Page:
EchoStar has signaled that it may split into two publicly traded companies, one to operate its DISH satellite television service and the other to focus on new television-related technology.
EchoStar revealed the plan one day after announcing that it would acquire Sling Media, the privately held maker of the Sling Box, for $380 million. The Sling Box allows users to watch television that’s streamed from their homes to a computer or other Internet-connected device.
Charlie Ergen, CEO of EchoStar, said that any split in the company wouldn’t affect DISH network’s 13.6 million customers, but would allow the company to pursue multiple goals and unlock additional value. “This combination paves the way for the development of a host of new innovative products and services for our subscribers, new digital media consumers and strategic partners,” Ergen said.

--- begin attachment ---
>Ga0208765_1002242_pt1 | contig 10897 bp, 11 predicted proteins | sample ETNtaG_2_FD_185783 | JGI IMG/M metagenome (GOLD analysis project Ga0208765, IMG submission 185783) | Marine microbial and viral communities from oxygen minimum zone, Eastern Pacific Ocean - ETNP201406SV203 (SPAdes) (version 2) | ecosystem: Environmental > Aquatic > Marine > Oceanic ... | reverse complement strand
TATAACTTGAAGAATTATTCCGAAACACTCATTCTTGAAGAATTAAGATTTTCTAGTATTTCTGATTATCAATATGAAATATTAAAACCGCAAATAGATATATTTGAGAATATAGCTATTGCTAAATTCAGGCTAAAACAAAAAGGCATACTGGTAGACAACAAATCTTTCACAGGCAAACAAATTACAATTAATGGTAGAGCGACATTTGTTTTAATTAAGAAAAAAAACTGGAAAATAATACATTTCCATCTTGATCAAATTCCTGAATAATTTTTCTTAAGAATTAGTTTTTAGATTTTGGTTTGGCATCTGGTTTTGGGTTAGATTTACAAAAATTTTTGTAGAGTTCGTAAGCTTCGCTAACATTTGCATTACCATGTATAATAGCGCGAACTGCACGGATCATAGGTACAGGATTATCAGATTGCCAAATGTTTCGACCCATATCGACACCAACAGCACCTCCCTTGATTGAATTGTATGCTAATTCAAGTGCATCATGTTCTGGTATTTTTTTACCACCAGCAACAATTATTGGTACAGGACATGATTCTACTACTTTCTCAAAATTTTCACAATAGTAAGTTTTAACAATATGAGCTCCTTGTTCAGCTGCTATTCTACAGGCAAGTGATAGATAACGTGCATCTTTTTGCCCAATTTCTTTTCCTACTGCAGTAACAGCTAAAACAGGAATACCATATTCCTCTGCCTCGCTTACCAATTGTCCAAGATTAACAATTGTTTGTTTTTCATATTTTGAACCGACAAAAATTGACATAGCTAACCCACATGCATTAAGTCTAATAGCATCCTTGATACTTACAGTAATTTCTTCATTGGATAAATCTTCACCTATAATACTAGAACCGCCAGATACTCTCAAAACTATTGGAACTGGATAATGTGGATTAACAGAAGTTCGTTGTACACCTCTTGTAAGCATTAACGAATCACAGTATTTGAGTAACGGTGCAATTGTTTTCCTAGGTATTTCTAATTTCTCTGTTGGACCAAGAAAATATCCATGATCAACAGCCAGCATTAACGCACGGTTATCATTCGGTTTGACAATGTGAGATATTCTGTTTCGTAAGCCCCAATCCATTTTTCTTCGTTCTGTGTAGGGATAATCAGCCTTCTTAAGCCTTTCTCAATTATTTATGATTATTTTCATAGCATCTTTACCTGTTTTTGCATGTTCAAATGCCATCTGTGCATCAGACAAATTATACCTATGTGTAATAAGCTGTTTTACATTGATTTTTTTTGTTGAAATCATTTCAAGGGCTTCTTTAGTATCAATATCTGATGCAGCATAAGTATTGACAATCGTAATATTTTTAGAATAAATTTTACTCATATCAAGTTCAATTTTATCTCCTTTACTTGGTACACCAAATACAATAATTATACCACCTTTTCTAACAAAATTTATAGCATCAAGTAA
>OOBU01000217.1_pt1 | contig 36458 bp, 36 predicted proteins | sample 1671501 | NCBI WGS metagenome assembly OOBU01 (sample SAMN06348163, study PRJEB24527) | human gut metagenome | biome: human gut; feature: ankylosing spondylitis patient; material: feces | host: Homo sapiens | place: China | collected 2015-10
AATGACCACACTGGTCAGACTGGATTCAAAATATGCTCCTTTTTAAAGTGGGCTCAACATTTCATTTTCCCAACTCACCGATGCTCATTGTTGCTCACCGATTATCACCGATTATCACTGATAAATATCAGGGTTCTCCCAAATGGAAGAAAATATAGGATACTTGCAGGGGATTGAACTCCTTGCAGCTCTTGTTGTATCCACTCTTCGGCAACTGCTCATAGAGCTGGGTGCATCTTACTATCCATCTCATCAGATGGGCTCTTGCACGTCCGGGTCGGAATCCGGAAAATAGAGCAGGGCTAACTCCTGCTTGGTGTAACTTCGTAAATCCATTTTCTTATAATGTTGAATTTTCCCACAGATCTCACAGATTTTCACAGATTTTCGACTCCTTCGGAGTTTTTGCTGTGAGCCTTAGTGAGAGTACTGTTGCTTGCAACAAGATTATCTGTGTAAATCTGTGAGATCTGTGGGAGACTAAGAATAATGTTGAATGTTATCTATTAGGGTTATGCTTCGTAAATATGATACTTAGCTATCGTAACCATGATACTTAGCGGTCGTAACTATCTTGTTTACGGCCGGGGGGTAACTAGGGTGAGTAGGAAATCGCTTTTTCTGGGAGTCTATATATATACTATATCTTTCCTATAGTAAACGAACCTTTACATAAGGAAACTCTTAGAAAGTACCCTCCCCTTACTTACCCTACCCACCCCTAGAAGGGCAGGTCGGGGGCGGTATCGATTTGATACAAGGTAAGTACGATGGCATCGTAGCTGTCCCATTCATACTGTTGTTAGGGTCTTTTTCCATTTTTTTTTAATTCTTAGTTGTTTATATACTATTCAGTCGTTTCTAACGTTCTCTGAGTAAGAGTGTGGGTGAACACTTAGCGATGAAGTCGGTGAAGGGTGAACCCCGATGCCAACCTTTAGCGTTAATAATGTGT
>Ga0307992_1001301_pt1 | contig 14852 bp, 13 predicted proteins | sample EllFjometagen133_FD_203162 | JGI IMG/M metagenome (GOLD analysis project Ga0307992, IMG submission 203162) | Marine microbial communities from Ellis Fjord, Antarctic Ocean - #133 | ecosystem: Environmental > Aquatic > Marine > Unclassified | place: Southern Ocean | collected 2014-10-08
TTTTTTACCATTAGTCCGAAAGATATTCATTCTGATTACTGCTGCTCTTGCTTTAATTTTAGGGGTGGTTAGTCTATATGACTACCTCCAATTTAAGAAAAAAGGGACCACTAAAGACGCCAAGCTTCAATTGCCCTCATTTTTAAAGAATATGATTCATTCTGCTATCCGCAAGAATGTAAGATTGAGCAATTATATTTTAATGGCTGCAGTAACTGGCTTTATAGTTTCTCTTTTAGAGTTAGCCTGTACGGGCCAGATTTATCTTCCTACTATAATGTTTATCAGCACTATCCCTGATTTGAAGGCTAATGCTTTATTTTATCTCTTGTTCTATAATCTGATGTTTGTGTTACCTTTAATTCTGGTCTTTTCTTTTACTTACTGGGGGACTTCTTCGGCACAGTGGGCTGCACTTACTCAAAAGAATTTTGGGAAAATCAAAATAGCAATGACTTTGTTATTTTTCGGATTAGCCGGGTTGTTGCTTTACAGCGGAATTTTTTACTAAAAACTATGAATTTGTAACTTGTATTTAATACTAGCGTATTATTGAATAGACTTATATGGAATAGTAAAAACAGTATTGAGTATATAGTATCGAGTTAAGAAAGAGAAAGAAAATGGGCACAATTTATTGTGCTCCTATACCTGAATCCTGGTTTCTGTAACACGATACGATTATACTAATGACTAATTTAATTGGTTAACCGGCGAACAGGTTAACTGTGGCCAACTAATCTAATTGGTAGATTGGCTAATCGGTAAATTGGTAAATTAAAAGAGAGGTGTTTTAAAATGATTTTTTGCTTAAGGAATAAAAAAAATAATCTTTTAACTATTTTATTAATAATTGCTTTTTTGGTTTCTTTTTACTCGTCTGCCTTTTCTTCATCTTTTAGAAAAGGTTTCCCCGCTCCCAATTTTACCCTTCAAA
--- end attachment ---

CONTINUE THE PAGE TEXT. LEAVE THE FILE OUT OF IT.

EchoStar is awaiting an IRS decision as to whether a split could be done in a tax-free manner for both it and its shareholders. Current shareholders would receive shares in the new company. If the split occurs, the new technology company would pursue set-top box design and ventures to provide satellite services for other companies.
EchoStar was an early investor in Sling Media, along with Liberty Media and Goldman Sachs. Based in Foster City, CA, Sling was founded in 2004 and pioneered the concept of “location shifting” recorded television programs.
Ergen would continue to serve as chairman and CEO of DISH Network and fill the same roles with the new company. The board of directors would have to approve splitting the company and confirm that the spin-off would qualify as tax-free.